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Cardiovasc Res. 2013 Jan 1;97(1):153-60. doi: 10.1093/cvr/cvs297. Epub 2012 Sep 20.

Macrophage migration inhibitory factor in the nucleus of solitary tract decreases blood pressure in SHRs.

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  • 1Department of Physiology and Functional Genomics and McKnight Brain Institute, College of Medicine, University of Florida, 1600 Southwest Archer Road, PO-BOX: 100274, Gainesville, FL 32610, USA.

Abstract

AIMS:

The macrophage migration inhibitory factor (MIF) is an intracellular inhibitor of the central nervous system actions of angiotensin II on blood pressure. Considering that angiotensin II actions at the nucleus of the solitary tract are important for the maintenance of hypertension in spontaneously hypertensive rats (SHRs), we tested if increased MIF expression in the nucleus of the solitary tract of SHR alters the baseline high blood pressure in these rats.

METHODS AND RESULTS:

Eight-week-old SHRs or normotensive rats were microinjected with the vector AAV2-CBA-MIF into the nucleus of the solitary tract, resulting in MIF expression predominantly in neurons. Rats also underwent recordings of the mean arterial blood pressure (MAP) and heart rate (via telemetry devices implanted in the abdominal aorta), cardiac- and baroreflex function. Injections of AAV2-CBA-MIF into the nucleus of the solitary tract of SHRs produced significant decreases in the MAP, ranging from 10 to 20 mmHg, compared with age-matched SHRs that had received identical microinjections of the control vector AAV2-CBA-eGFP. This lowered MAP in SHRs was maintained through the end of the experiment at 31 days, and was associated with an improvement in baroreflex function to values observed in normotensive rats. In contrast to SHRs, similar increased MIF expression in the nucleus of the solitary tract of normotensive rats produced no changes in baseline MAP and baroreflex function.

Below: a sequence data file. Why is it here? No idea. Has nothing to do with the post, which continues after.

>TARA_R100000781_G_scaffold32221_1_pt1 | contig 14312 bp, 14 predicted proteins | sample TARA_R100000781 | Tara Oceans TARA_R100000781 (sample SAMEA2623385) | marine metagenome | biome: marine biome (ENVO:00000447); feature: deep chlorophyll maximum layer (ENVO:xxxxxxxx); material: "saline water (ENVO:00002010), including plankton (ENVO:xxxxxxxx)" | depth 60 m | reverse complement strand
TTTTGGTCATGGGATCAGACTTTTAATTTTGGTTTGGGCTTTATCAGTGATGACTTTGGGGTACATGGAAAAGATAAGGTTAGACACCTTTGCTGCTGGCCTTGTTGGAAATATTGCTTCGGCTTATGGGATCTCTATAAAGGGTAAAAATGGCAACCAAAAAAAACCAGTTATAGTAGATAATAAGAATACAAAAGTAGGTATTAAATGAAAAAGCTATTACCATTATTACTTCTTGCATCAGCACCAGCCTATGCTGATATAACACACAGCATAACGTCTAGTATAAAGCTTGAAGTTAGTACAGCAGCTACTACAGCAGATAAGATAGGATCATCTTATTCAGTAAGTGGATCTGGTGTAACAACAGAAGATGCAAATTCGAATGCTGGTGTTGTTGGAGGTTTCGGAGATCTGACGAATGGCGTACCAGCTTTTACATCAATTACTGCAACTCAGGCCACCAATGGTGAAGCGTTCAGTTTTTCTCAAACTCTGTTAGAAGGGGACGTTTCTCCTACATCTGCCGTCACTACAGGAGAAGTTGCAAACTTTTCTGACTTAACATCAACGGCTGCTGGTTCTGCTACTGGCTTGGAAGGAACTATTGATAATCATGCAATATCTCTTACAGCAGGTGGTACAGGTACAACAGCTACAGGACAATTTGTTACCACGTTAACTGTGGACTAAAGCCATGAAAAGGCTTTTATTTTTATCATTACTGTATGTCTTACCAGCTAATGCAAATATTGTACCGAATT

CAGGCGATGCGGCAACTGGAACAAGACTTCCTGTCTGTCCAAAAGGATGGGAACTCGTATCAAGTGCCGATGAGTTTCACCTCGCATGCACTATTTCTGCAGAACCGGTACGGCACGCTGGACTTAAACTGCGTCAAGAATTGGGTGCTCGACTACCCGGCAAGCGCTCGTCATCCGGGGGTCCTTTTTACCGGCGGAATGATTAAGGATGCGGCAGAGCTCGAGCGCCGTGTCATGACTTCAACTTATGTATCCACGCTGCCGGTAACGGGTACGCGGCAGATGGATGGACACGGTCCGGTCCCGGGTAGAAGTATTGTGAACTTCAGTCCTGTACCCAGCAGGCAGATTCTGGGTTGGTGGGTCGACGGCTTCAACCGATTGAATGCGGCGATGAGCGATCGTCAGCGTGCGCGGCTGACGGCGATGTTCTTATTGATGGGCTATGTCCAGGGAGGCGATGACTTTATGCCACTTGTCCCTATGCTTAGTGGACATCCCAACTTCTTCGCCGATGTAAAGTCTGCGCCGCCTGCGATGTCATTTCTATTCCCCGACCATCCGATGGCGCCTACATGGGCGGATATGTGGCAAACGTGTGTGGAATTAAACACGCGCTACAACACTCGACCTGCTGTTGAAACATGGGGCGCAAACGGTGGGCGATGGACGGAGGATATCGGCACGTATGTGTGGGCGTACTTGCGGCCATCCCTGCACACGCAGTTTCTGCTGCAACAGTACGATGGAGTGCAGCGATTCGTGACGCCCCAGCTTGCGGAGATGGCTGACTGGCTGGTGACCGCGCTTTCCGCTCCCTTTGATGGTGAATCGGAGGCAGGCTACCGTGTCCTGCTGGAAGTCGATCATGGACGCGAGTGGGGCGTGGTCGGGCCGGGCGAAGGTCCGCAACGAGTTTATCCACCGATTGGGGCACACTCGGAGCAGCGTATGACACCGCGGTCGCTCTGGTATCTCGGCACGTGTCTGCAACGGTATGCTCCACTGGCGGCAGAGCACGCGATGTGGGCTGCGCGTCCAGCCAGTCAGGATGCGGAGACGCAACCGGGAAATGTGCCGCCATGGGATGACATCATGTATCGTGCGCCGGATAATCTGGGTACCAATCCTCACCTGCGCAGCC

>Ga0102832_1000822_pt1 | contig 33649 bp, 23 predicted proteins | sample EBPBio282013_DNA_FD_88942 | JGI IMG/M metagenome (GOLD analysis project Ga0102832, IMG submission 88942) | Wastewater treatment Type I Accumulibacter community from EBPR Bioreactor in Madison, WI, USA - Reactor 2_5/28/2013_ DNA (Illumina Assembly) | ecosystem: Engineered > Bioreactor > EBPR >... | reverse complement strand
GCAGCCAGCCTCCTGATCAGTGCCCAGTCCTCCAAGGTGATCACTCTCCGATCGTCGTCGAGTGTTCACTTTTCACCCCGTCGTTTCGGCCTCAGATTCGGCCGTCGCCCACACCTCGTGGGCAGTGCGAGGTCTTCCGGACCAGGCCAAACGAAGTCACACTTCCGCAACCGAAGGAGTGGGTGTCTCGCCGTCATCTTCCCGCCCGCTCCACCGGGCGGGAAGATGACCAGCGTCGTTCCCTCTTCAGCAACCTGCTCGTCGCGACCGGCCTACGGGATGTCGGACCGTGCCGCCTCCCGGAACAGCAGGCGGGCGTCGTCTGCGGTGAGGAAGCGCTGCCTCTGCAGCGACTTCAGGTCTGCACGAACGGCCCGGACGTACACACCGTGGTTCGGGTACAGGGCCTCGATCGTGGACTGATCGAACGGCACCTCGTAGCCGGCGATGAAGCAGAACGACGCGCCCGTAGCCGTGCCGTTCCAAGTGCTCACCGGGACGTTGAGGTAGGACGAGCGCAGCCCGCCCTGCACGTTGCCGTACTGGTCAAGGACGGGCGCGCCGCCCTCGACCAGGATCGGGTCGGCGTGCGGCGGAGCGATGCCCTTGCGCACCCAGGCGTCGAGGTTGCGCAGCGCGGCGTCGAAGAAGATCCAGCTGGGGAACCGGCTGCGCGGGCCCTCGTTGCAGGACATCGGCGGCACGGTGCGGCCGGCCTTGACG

CONCLUSION:

These results indicate that an increased expression of MIF within the nucleus of the solitary tract neurons of SHRs lowers blood pressure and restores baroreflex function.

PMID:
22997157
[PubMed - indexed for MEDLINE]
PMCID:
PMC3584959
Free PMC Article
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